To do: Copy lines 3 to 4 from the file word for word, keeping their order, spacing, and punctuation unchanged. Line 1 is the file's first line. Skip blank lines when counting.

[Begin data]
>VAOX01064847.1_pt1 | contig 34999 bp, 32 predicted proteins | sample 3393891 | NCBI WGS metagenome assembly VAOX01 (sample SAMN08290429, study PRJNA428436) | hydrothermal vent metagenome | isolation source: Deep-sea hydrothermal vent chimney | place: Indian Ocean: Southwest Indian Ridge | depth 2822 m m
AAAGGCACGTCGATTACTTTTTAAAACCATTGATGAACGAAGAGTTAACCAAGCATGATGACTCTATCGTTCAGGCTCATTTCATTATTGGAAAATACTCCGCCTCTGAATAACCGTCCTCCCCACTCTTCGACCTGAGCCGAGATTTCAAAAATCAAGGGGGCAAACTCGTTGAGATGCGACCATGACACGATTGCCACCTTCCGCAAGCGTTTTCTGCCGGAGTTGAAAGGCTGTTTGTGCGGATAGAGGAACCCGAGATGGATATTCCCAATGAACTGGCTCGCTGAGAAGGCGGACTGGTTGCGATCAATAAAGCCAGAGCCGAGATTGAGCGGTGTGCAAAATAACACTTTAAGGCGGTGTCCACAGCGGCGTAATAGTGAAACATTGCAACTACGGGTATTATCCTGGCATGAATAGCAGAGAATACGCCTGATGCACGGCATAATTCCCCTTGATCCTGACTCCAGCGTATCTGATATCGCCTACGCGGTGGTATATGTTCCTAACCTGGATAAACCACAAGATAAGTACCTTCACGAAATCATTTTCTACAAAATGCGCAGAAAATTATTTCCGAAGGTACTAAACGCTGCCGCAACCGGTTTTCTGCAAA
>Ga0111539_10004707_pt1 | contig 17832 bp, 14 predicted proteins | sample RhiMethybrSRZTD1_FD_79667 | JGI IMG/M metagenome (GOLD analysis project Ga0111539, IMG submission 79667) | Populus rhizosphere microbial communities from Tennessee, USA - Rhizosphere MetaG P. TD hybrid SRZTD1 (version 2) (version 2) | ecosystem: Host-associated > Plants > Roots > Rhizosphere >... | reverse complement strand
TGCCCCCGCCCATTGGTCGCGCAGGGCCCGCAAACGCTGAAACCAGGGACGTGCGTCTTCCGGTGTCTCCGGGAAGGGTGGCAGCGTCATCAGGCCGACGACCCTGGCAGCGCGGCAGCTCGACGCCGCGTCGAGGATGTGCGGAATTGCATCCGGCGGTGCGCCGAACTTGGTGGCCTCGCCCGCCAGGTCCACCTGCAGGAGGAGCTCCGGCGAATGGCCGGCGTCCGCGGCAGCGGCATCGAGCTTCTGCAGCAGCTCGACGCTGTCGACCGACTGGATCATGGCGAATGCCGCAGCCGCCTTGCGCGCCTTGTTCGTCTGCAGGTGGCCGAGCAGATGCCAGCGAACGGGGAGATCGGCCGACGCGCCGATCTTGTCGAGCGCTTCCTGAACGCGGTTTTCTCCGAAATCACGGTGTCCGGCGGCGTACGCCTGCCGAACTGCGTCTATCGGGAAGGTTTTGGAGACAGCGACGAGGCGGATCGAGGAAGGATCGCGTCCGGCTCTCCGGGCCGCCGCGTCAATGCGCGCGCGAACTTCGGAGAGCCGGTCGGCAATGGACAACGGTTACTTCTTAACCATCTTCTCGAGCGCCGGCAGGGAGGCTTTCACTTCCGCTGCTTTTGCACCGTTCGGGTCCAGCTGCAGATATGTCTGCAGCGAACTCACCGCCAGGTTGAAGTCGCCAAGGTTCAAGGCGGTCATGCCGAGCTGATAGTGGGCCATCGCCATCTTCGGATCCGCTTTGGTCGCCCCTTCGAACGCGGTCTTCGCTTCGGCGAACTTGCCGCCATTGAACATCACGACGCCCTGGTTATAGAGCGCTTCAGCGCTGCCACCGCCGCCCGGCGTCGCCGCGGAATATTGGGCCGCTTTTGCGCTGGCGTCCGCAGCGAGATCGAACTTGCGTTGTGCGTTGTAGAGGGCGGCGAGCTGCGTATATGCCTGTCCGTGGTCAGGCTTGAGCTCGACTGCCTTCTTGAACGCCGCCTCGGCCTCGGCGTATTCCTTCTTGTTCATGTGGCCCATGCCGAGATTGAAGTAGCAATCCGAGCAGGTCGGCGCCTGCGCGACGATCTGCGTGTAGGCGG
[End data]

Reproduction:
>Ga0111539_10004707_pt1 | contig 17832 bp, 14 predicted proteins | sample RhiMethybrSRZTD1_FD_79667 | JGI IMG/M metagenome (GOLD analysis project Ga0111539, IMG submission 79667) | Populus rhizosphere microbial communities from Tennessee, USA - Rhizosphere MetaG P. TD hybrid SRZTD1 (version 2) (version 2) | ecosystem: Host-associated > Plants > Roots > Rhizosphere >... | reverse complement strand
TGCCCCCGCCCATTGGTCGCGCAGGGCCCGCAAACGCTGAAACCAGGGACGTGCGTCTTCCGGTGTCTCCGGGAAGGGTGGCAGCGTCATCAGGCCGACGACCCTGGCAGCGCGGCAGCTCGACGCCGCGTCGAGGATGTGCGGAATTGCATCCGGCGGTGCGCCGAACTTGGTGGCCTCGCCCGCCAGGTCCACCTGCAGGAGGAGCTCCGGCGAATGGCCGGCGTCCGCGGCAGCGGCATCGAGCTTCTGCAGCAGCTCGACGCTGTCGACCGACTGGATCATGGCGAATGCCGCAGCCGCCTTGCGCGCCTTGTTCGTCTGCAGGTGGCCGAGCAGATGCCAGCGAACGGGGAGATCGGCCGACGCGCCGATCTTGTCGAGCGCTTCCTGAACGCGGTTTTCTCCGAAATCACGGTGTCCGGCGGCGTACGCCTGCCGAACTGCGTCTATCGGGAAGGTTTTGGAGACAGCGACGAGGCGGATCGAGGAAGGATCGCGTCCGGCTCTCCGGGCCGCCGCGTCAATGCGCGCGCGAACTTCGGAGAGCCGGTCGGCAATGGACAACGGTTACTTCTTAACCATCTTCTCGAGCGCCGGCAGGGAGGCTTTCACTTCCGCTGCTTTTGCACCGTTCGGGTCCAGCTGCAGATATGTCTGCAGCGAACTCACCGCCAGGTTGAAGTCGCCAAGGTTCAAGGCGGTCATGCCGAGCTGATAGTGGGCCATCGCCATCTTCGGATCCGCTTTGGTCGCCCCTTCGAACGCGGTCTTCGCTTCGGCGAACTTGCCGCCATTGAACATCACGACGCCCTGGTTATAGAGCGCTTCAGCGCTGCCACCGCCGCCCGGCGTCGCCGCGGAATATTGGGCCGCTTTTGCGCTGGCGTCCGCAGCGAGATCGAACTTGCGTTGTGCGTTGTAGAGGGCGGCGAGCTGCGTATATGCCTGTCCGTGGTCAGGCTTGAGCTCGACTGCCTTCTTGAACGCCGCCTCGGCCTCGGCGTATTCCTTCTTGTTCATGTGGCCCATGCCGAGATTGAAGTAGCAATCCGAGCAGGTCGGCGCCTGCGCGACGATCTGCGTGTAGGCGG